What really made me consider a tech school is that in college, I didn’t know what I wanted to do. I went to school for business but I was always bouncing around, from meteorology to pharmacy.
I had some friends that attended P-Tech and I went through an orientation with them to see if it was for me. They have over 60 different programs and I realized working with vehicles and working with my hands was my passion outside of work and school. It’s a good technician school and I figured, a 1.5-year program isn’t a lot of time. It’s 18 credit hours in college and it counted as college credit hours so I figured I might as well get some industry training and go. So, I decided to do the automotive collision repair and refinishing program.
What has been the biggest difference between school and work for you? Were there any surprises to you?
Repairing a car is not such a barbaric, invasive ritual anymore with giant sledge hammers and chains. As much as there is that side of it, there is computer tech and programming and I feel like coming into the industry, that is something I had to offer. I am tech savvy and I do understand programming and how to handle the tech aspects. I came into it with something to offer to the techs that have been here for 30 years. I feel like it’s a coexistence between new young techs and seasoned mechanics and techs. We help each other a lot.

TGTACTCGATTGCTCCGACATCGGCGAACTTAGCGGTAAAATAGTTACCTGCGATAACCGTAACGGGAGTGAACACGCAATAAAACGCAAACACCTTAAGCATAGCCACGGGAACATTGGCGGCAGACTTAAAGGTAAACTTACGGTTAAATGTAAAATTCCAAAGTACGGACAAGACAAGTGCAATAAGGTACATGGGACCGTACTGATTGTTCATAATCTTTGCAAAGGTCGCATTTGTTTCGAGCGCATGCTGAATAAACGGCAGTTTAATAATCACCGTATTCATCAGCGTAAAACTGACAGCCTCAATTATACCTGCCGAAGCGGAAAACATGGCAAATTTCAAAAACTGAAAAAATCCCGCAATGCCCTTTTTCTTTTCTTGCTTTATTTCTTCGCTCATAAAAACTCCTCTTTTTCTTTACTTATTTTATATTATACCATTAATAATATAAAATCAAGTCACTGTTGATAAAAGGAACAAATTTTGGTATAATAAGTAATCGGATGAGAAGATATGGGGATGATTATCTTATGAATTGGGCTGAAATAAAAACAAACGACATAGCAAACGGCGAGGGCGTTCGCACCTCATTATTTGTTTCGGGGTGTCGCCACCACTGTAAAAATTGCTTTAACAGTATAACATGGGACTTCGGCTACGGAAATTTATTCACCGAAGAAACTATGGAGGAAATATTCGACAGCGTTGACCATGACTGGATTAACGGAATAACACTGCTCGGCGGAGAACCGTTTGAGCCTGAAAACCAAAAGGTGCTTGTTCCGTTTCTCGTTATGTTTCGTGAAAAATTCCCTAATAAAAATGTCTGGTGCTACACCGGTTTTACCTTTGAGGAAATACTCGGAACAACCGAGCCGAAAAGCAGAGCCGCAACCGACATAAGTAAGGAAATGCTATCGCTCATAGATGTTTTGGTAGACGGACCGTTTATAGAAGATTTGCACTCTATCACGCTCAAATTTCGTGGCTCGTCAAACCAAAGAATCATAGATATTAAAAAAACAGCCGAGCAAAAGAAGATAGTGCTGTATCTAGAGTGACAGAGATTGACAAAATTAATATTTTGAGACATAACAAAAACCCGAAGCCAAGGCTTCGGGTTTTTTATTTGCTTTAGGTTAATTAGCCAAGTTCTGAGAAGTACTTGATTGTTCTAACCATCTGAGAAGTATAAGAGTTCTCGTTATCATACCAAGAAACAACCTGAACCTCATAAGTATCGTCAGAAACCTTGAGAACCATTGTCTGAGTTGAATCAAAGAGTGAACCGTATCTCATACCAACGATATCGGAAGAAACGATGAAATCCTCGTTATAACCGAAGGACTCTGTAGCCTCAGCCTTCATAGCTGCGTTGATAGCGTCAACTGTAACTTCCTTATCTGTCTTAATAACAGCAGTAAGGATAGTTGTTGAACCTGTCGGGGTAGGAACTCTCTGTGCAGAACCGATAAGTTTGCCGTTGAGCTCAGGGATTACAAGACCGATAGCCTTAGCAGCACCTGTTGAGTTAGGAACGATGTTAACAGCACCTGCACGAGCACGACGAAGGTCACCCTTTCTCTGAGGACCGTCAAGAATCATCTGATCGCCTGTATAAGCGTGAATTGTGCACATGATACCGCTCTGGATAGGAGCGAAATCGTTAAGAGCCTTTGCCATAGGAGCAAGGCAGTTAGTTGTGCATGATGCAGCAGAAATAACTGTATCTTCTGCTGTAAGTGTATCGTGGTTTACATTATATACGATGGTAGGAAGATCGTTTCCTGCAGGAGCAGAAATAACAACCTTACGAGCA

How do you think that young people are perceived by the industry? Are there certain stigmas around millennials in the workforce, and did that affect your entry into the profession?
It didn’t really affect me negatively. I came into the industry expecting a little bit of ageism as far as being brand new in the industry. When I first met the people I work with currently, I had that in my thoughts, so I did respect that they have an entire career of experience. They know a lot. Very quickly, they learned that I wasn’t trying to tell them how to do their job. I think that helped them be very accepting of a young tech. Also, I’ve always worked very methodically and I’m very organized and timely with my work.
In your experience, what makes a good mentor?
Each of them came from totally different backgrounds and really opposite ends of the spectrum. That meant that they both had a lot to offer. One mentor worked 100 percent by the book with surgical precision. Everything he does is as clean and precise and as methodical as possible. That's how I like to work, so I appreciate that.